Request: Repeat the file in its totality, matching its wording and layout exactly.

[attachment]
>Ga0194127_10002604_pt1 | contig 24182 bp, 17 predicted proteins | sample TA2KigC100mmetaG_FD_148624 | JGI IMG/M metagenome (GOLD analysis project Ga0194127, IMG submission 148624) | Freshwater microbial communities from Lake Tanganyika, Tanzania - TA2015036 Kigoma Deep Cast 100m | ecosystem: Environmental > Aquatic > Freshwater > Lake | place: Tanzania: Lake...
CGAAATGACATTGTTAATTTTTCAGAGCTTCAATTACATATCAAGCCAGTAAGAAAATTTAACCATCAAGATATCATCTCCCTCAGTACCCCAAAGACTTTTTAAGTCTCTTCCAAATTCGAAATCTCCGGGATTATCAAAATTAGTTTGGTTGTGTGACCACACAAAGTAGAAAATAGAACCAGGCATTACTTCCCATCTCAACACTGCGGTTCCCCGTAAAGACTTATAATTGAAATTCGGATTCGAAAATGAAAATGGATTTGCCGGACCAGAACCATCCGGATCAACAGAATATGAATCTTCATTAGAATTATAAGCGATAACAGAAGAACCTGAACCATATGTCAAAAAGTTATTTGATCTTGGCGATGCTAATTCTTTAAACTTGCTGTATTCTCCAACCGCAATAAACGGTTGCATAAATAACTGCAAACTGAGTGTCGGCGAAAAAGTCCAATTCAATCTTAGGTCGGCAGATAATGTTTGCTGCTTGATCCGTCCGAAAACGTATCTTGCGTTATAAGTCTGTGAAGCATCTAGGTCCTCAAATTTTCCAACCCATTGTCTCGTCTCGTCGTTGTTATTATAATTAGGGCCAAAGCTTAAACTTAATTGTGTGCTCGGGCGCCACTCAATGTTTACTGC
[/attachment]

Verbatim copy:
>Ga0194127_10002604_pt1 | contig 24182 bp, 17 predicted proteins | sample TA2KigC100mmetaG_FD_148624 | JGI IMG/M metagenome (GOLD analysis project Ga0194127, IMG submission 148624) | Freshwater microbial communities from Lake Tanganyika, Tanzania - TA2015036 Kigoma Deep Cast 100m | ecosystem: Environmental > Aquatic > Freshwater > Lake | place: Tanzania: Lake...
CGAAATGACATTGTTAATTTTTCAGAGCTTCAATTACATATCAAGCCAGTAAGAAAATTTAACCATCAAGATATCATCTCCCTCAGTACCCCAAAGACTTTTTAAGTCTCTTCCAAATTCGAAATCTCCGGGATTATCAAAATTAGTTTGGTTGTGTGACCACACAAAGTAGAAAATAGAACCAGGCATTACTTCCCATCTCAACACTGCGGTTCCCCGTAAAGACTTATAATTGAAATTCGGATTCGAAAATGAAAATGGATTTGCCGGACCAGAACCATCCGGATCAACAGAATATGAATCTTCATTAGAATTATAAGCGATAACAGAAGAACCTGAACCATATGTCAAAAAGTTATTTGATCTTGGCGATGCTAATTCTTTAAACTTGCTGTATTCTCCAACCGCAATAAACGGTTGCATAAATAACTGCAAACTGAGTGTCGGCGAAAAAGTCCAATTCAATCTTAGGTCGGCAGATAATGTTTGCTGCTTGATCCGTCCGAAAACGTATCTTGCGTTATAAGTCTGTGAAGCATCTAGGTCCTCAAATTTTCCAACCCATTGTCTCGTCTCGTCGTTGTTATTATAATTAGGGCCAAAGCTTAAACTTAATTGTGTGCTCGGGCGCCACTCAATGTTTACTGC